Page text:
The evidence is that Croydon is poor at enforcement. To their credit, Newham Council vigorously enforced regulations prior to implementing the licensing scheme. In 2012/13 they prosecuted 7,283 flytipping offenders. In that same period Croydon prosecuted 108. This figure was under the previous Tory Council, and Labour have pledged to increase it – they reported at Monday’s council meeting that they had issued 300 fixed penalty notices in the last five months .

Evidence for success or failure is poor

Quantifiable evidence for the success or failure of similar schemes is poor. There is likely some reluctance to publish hard evidence that might expose political decisions to criticism. However, a survey of 16 councils with similar schemes, published by the Chartered Institute of Environmental Health, showed that outside of Newham there have been a very small number of prosecutions for hazard offences. Three councils had made no prosecutions of any kind. Positive evidence was limited to vague statements about ‘driving up standards’ and unsubstantiated claims of effectiveness.

So are there any definite winners? Well, the council will certainly raise additional revenue, from a politically easy target. Additional council employees, estimated as costing around £65,000 each in the original council briefing paper, will also be pleased.

Ultimately though, what seems likely is that the first years will be spent registering the good landlords. Benefits, if any, will take a great deal of time to come through. Meanwhile, there will be additional bureaucracy and increased costs. Tenants, council tax payers and, to a lesser extent, landlords will foot the bill.

Robert Ward

Robert Ward

Engineer and project manager specialised in helping businesses make better strategic decisions and improve safety, quality and effectiveness. Conservative Party Councillor representing Selsdon and Addington Village on Croydon Council. He tweets as @moguloilman.

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  • Sean Creighton

    The Council held a discussion forum on the proposed scheme on 27 November. It was mainly attended by landlords and agents, plus a couple of tenants, Conservative Councillors Mead and Pollard and myself. There was clear support for action against rogue landlords and against the proposed scheme.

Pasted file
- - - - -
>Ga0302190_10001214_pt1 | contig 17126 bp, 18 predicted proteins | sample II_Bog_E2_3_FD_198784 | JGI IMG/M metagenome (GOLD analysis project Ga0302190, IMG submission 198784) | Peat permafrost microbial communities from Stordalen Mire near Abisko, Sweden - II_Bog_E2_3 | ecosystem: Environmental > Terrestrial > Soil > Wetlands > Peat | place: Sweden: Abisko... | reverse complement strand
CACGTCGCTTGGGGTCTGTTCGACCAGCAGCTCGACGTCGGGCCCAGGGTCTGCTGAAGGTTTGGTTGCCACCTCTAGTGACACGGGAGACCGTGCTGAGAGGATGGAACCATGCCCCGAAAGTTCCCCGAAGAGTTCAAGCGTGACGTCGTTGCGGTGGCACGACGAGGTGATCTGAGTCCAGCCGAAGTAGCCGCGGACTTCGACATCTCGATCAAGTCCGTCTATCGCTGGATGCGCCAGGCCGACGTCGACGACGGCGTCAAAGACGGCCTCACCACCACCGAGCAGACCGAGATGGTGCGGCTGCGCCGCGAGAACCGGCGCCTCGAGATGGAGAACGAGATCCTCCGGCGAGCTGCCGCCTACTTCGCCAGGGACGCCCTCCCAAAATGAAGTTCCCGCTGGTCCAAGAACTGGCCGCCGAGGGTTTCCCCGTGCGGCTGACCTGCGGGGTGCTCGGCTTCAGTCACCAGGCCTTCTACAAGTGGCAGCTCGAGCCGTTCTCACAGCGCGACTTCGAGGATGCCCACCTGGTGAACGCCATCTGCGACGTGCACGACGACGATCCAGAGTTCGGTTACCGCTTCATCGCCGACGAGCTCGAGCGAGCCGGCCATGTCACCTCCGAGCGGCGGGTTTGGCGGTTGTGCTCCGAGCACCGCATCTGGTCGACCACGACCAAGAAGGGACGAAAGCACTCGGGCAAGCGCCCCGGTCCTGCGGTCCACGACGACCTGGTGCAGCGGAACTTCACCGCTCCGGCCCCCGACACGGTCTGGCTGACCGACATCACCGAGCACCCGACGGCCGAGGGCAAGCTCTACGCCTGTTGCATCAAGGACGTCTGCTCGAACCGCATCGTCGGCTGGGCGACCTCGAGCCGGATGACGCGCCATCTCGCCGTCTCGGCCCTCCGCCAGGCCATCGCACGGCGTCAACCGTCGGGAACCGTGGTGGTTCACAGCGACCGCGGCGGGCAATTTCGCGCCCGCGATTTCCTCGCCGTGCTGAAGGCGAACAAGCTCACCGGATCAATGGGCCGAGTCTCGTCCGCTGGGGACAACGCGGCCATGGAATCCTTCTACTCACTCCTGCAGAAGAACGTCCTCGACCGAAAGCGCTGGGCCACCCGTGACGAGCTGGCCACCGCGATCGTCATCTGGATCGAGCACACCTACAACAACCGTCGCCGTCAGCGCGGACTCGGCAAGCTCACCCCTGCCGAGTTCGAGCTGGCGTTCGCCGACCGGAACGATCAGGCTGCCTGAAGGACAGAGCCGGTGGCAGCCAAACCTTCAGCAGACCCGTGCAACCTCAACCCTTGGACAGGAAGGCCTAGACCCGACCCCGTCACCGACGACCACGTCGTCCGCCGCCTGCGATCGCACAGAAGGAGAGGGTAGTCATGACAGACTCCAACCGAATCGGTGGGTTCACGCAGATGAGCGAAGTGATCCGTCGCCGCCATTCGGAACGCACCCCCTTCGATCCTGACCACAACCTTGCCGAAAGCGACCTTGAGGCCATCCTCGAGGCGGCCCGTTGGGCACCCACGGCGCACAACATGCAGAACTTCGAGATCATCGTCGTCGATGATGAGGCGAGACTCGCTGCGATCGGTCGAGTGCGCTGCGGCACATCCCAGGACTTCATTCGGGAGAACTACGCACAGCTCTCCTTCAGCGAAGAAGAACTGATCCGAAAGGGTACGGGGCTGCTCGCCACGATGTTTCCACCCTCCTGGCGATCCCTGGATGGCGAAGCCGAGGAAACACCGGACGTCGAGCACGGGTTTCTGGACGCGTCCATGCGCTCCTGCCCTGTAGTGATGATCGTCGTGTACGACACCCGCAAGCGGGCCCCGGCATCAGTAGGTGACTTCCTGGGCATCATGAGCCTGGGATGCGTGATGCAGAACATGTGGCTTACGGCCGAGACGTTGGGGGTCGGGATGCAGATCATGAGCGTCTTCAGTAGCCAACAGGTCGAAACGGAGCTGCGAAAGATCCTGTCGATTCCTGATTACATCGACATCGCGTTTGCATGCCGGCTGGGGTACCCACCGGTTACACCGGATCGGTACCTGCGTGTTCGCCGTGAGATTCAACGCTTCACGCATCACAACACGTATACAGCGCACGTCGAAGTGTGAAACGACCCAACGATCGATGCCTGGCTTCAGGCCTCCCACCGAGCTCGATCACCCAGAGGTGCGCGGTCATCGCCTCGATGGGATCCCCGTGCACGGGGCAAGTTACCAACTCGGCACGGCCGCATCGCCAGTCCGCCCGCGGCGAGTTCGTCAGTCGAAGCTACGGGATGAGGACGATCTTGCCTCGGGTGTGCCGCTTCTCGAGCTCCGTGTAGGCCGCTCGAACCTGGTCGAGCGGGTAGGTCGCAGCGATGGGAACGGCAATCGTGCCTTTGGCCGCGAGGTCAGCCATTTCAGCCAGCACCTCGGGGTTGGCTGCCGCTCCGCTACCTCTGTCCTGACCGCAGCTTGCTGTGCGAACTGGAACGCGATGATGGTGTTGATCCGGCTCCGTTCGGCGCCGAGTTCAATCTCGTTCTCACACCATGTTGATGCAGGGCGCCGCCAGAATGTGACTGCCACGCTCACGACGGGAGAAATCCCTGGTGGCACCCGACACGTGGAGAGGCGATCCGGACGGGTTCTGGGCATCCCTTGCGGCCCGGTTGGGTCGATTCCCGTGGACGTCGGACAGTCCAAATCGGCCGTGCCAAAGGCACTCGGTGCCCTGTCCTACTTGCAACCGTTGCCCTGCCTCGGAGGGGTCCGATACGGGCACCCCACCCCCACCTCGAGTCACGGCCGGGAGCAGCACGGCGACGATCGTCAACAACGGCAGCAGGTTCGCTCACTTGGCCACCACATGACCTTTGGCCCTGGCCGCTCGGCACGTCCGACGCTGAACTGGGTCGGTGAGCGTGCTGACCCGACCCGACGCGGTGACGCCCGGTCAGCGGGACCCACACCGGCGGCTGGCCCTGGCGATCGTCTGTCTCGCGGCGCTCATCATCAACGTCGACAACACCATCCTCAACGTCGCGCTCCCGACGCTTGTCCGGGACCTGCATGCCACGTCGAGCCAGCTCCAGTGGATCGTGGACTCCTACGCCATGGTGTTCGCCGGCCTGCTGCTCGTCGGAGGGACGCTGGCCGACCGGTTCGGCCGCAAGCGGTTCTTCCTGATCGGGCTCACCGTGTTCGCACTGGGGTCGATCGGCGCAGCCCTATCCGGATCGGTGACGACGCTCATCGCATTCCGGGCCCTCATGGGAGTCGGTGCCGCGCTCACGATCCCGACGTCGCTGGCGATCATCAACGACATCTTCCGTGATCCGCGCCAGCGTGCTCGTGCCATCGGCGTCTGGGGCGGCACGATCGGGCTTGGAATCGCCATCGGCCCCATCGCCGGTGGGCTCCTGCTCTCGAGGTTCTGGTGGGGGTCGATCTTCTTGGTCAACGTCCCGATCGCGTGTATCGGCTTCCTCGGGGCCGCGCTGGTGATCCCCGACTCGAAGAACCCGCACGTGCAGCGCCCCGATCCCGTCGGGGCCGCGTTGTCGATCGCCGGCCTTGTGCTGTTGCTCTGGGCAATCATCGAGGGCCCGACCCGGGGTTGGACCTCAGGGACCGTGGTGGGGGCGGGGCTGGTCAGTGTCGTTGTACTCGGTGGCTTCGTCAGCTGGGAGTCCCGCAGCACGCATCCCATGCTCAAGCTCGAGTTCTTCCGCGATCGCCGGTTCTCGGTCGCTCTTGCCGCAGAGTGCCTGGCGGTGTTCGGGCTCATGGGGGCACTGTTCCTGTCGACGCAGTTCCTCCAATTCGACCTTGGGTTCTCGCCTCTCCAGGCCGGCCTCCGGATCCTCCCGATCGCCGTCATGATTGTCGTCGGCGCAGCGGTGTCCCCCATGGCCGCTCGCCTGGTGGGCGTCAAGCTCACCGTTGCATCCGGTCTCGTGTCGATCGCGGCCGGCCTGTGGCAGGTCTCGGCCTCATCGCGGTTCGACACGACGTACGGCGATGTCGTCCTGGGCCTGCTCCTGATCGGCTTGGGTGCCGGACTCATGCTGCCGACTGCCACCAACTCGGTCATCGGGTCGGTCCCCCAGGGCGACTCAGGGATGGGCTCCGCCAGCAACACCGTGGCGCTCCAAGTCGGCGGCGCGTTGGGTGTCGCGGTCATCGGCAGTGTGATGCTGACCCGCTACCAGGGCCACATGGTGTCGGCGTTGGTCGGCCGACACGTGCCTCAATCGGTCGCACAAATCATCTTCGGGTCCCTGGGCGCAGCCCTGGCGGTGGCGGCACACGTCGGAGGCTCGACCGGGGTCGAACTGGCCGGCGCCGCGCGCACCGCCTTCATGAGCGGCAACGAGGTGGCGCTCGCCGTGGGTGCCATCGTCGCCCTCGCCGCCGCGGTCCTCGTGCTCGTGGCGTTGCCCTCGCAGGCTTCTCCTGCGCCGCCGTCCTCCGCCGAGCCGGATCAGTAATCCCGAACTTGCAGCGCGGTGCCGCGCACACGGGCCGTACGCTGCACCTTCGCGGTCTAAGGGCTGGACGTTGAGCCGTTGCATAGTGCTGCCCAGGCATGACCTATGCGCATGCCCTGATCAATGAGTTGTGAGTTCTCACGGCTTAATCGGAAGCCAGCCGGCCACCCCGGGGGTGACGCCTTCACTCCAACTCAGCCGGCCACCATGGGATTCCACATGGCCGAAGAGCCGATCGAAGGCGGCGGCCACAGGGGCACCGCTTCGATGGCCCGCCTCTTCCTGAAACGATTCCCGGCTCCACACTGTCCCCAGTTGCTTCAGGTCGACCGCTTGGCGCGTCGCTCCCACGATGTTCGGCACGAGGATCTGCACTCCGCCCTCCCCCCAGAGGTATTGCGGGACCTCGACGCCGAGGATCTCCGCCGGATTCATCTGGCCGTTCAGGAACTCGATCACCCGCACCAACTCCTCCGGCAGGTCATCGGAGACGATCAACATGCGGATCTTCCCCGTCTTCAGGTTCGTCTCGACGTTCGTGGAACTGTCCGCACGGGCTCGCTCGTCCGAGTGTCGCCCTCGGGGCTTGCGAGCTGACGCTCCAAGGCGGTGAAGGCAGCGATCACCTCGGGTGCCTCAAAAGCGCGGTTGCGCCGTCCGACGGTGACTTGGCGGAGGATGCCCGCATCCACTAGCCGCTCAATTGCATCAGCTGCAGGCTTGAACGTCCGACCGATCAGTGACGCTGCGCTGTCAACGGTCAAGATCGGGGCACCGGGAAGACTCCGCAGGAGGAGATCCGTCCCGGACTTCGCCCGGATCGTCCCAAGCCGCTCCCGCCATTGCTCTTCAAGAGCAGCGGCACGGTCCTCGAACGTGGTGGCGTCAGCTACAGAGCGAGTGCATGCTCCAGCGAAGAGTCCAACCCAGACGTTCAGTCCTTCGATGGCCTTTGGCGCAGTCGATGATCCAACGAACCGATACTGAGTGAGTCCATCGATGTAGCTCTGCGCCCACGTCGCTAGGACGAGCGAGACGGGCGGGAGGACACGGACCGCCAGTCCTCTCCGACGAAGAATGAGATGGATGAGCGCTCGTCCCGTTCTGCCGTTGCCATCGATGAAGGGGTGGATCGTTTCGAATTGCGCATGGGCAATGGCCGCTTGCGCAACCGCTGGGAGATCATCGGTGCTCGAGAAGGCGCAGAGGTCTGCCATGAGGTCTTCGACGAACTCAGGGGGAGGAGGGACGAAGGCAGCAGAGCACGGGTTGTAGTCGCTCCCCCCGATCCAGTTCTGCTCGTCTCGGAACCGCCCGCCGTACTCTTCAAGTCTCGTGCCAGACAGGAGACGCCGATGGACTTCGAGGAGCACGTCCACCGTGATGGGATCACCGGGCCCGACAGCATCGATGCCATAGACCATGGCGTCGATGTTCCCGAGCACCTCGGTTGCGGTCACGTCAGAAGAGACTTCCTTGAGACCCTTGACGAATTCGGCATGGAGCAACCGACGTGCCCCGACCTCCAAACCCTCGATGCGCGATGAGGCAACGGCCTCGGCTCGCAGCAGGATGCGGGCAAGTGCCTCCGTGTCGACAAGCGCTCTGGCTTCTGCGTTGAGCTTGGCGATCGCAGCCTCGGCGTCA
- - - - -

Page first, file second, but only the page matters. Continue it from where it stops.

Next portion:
With only 4 weeks allowed for the public consultation and with criticism of the fact that lots of landlords and agents, and most tenants did not know about the consultation, I urged Cllr Allison Butler to extend the consultation.

    I argued that although there were problems with the consultation and that there are legitimate concerns among landlords and agents about the anti-social behaviour rationale for the scheme, and the belief that mortgage lenders will stop loans and insurance companies will withdraw cover if the scheme goes ahead, the consultation was useful if enabling a discussion on the private rented sector.

    I asked those present:
    *to let their MPs know that they should support the bill to be debated in the House of Commons the next day to stop landlords evicting tenants who make complaints against them, and the Council know that it should sign up a a Shelter anti-rogue landlords statement.

    • Robert

      Regarding the 27th November meeting, which I also attended, perhaps unsurprisingly the (mostly) landlords present were against Selective Licensing being applied across the whole Borough.

      Regarding the bill that was being debated the following day, it did not proceed, partly due to the bill being very poorly drafted but mainly due to poor organisation by the Bill’s sponsor, Sarah Teather. The bill was, surprisingly imo, supported by all parties but she had not organised enough MPs to be present to prevent the bill being talked out by one or two MPs.

      Lastly on analysis, a problem is that good information is very hard to find. The Council probably has the best available but from what has been published it is of poor quality. It was also presented to justify a decision already made whilst wriggling through a legal loophole, rather than as an analysis.